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Is there relation between vector valued RKHS and interpolation space?

Vector valued RKHS which is covered extensively in the book "Pick Interpolation and Hilbert function spaces" . On the other hand interpolation space which is defined in the wikipedia link: ...
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1answer
120 views

A matrix is positive if and only if it is Hermitian and its eigenvalues are positive [duplicate]

I want to show the equivalence of two definition of positivity. Let $A \in \mathcal{L}(H)$, where $\mathcal{H}$ is the $n-$dimensional Hilbert Space $\mathbb{C}^n$. $A$ is positive if $\langle x,Ax ...
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16answers
5k views

Why do we not have to prove definitions?

I am a beginning level math student and I read recently (in a book written by a Ph. D in Mathematical Education) that mathematical definitions do not get "proven." As in they can't be proven. Why not? ...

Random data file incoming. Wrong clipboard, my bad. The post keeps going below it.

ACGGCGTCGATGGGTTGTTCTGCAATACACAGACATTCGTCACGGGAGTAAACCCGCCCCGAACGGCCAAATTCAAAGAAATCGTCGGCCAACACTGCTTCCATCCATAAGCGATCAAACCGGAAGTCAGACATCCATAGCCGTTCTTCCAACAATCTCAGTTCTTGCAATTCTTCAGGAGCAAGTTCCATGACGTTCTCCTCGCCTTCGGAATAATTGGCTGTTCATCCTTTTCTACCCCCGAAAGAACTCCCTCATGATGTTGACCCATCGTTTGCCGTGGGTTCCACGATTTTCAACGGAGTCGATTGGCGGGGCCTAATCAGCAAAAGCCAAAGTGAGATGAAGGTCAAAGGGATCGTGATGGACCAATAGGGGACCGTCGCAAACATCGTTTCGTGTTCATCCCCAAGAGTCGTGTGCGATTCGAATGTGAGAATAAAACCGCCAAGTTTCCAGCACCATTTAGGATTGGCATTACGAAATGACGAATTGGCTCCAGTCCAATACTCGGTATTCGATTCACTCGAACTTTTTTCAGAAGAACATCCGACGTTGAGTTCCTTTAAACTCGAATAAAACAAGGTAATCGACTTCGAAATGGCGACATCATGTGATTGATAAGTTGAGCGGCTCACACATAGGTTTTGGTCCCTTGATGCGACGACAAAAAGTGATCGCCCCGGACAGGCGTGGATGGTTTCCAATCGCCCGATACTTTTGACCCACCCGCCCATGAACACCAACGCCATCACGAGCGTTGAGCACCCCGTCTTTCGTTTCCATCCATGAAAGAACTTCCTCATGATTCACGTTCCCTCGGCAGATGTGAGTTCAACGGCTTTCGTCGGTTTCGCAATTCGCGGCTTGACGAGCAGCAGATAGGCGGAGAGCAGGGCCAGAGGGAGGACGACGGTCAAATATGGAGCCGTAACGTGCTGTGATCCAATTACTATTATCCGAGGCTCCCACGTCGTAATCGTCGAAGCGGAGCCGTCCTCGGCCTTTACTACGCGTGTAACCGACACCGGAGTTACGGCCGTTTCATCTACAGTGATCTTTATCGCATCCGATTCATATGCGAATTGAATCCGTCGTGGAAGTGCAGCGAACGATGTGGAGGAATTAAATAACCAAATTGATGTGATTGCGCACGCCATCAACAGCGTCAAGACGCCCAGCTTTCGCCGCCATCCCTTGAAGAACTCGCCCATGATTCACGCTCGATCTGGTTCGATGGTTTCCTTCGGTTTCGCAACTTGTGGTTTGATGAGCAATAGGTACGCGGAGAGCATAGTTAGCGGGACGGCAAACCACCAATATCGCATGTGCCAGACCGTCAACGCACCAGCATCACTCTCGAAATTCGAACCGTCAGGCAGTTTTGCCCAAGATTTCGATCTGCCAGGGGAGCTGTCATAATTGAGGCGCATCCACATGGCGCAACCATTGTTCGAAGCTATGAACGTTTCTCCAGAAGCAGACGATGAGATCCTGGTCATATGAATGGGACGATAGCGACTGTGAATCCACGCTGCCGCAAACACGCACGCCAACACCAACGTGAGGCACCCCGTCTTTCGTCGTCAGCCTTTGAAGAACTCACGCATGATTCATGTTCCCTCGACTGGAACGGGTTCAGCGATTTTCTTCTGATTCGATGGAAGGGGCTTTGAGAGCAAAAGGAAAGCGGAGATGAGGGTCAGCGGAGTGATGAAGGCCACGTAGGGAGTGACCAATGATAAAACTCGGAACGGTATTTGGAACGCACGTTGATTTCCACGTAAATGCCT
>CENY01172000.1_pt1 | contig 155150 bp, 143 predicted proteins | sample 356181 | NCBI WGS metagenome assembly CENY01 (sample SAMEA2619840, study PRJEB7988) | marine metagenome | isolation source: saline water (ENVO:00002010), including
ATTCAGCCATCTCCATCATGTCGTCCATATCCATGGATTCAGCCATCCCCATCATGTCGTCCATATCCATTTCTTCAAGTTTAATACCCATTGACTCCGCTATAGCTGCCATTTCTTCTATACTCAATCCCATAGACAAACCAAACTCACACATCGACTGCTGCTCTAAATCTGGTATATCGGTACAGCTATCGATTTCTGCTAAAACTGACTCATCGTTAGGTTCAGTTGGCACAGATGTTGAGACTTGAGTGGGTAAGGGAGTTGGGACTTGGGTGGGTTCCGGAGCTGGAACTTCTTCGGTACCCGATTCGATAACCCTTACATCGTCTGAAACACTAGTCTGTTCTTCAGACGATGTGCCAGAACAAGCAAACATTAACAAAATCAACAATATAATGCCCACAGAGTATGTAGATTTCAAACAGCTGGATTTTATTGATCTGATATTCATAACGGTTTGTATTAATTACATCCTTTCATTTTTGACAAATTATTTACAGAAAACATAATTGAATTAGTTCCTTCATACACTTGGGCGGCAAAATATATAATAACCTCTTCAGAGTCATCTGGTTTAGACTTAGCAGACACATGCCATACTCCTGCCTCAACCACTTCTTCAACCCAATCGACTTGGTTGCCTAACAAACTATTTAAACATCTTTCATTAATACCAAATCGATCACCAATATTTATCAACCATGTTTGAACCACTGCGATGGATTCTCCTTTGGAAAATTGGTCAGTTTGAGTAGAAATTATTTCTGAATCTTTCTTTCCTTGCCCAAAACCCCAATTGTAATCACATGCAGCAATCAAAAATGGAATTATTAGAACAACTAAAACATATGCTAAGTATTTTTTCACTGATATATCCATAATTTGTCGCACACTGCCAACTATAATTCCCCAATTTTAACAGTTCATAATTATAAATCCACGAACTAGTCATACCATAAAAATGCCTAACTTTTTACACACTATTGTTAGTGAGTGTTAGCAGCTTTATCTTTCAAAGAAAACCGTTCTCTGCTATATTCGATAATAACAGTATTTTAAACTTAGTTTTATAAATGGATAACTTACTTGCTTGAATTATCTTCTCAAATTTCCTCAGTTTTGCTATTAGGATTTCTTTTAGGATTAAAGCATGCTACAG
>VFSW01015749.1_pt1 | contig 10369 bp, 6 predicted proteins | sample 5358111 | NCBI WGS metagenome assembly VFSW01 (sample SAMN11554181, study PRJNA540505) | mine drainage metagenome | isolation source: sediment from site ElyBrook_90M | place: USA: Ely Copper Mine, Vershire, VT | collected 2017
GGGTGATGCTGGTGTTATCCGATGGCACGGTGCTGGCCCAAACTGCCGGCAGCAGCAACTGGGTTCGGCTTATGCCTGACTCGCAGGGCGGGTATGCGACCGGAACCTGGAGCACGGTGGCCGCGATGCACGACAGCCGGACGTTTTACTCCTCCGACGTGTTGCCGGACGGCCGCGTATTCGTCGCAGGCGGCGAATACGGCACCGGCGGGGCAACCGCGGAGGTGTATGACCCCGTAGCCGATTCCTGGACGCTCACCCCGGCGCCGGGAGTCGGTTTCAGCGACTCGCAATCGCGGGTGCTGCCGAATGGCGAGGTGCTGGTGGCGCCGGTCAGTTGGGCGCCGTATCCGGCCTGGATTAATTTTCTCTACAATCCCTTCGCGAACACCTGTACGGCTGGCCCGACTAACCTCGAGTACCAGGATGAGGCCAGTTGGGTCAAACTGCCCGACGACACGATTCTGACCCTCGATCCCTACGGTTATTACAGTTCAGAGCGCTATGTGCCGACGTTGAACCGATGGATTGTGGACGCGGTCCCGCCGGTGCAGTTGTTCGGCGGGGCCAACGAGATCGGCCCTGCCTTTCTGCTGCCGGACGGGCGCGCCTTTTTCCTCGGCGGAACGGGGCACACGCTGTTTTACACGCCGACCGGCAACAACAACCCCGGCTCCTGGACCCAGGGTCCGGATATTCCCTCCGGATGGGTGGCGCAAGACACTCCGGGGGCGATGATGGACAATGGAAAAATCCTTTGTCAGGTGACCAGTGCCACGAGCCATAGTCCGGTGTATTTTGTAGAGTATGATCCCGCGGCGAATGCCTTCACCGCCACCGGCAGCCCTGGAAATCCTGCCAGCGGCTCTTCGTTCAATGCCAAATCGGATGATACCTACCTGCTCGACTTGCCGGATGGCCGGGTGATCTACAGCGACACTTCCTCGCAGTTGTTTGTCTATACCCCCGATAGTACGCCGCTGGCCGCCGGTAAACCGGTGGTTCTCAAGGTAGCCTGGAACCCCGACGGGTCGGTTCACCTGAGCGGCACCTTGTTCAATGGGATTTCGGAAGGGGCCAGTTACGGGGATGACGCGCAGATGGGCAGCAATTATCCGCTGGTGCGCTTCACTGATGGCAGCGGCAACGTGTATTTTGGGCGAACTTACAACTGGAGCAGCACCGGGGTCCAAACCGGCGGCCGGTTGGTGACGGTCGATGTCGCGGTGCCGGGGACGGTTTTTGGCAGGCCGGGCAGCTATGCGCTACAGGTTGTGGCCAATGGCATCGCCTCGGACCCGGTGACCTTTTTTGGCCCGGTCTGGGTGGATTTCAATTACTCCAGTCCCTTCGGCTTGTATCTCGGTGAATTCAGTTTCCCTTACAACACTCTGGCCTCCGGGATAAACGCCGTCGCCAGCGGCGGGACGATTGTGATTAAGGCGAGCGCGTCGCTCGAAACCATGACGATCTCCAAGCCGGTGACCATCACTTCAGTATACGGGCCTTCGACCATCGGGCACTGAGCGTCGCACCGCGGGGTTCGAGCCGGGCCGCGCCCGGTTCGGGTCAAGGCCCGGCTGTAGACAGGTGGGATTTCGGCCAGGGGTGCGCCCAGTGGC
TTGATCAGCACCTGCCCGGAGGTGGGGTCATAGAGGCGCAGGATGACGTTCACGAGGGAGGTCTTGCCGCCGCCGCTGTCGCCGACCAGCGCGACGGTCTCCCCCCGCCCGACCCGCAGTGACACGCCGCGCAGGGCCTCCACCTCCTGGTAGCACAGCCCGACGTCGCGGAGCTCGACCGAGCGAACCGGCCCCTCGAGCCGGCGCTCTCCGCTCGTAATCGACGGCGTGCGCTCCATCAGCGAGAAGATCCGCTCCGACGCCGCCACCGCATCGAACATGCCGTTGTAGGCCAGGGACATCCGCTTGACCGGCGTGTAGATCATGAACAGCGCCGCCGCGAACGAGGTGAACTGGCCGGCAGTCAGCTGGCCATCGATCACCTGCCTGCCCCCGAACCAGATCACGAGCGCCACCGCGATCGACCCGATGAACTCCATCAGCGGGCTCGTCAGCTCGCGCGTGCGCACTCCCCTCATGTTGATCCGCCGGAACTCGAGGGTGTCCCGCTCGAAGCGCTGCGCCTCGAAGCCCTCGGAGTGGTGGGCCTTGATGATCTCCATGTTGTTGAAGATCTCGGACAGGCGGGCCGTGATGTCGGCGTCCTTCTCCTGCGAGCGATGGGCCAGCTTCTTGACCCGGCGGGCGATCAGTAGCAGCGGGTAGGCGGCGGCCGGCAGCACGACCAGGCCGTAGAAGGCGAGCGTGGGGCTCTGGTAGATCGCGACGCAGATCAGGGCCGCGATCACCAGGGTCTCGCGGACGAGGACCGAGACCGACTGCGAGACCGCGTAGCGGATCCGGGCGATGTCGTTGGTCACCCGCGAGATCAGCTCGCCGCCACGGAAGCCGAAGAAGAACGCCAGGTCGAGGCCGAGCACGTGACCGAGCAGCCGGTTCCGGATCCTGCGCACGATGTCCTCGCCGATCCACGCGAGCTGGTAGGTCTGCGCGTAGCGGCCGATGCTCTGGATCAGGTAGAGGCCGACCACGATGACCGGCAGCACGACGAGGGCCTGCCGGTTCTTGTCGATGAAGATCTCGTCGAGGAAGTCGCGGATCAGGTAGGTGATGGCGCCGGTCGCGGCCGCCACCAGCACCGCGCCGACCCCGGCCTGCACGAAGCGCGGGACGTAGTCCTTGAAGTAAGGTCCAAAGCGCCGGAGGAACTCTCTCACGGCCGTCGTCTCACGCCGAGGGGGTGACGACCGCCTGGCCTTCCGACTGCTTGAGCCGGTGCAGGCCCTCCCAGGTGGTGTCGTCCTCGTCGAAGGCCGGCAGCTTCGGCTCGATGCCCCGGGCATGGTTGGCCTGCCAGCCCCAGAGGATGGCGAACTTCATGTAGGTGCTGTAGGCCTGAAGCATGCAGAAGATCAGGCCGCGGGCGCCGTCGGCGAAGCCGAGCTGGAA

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20 views

How is the line integration defined in the most general setting?

A natural generalization of Riemann-Stieltjes integration is Lebesgue integration. Some would say that the use of Lebesgue integration would be overkill when treating differentiable or continuous ...
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0answers
33 views

Open balls in the definition of a Euclidean submanifold

Stroock (Essentials of Integration Theory For Analysis, $\S8.3.4$) defines a $k$-dimensional submanifold of $\mathbb{R}^n$ to be a set $M \subseteq \mathbb{R}^n$ such that for all $x \in M$, there ...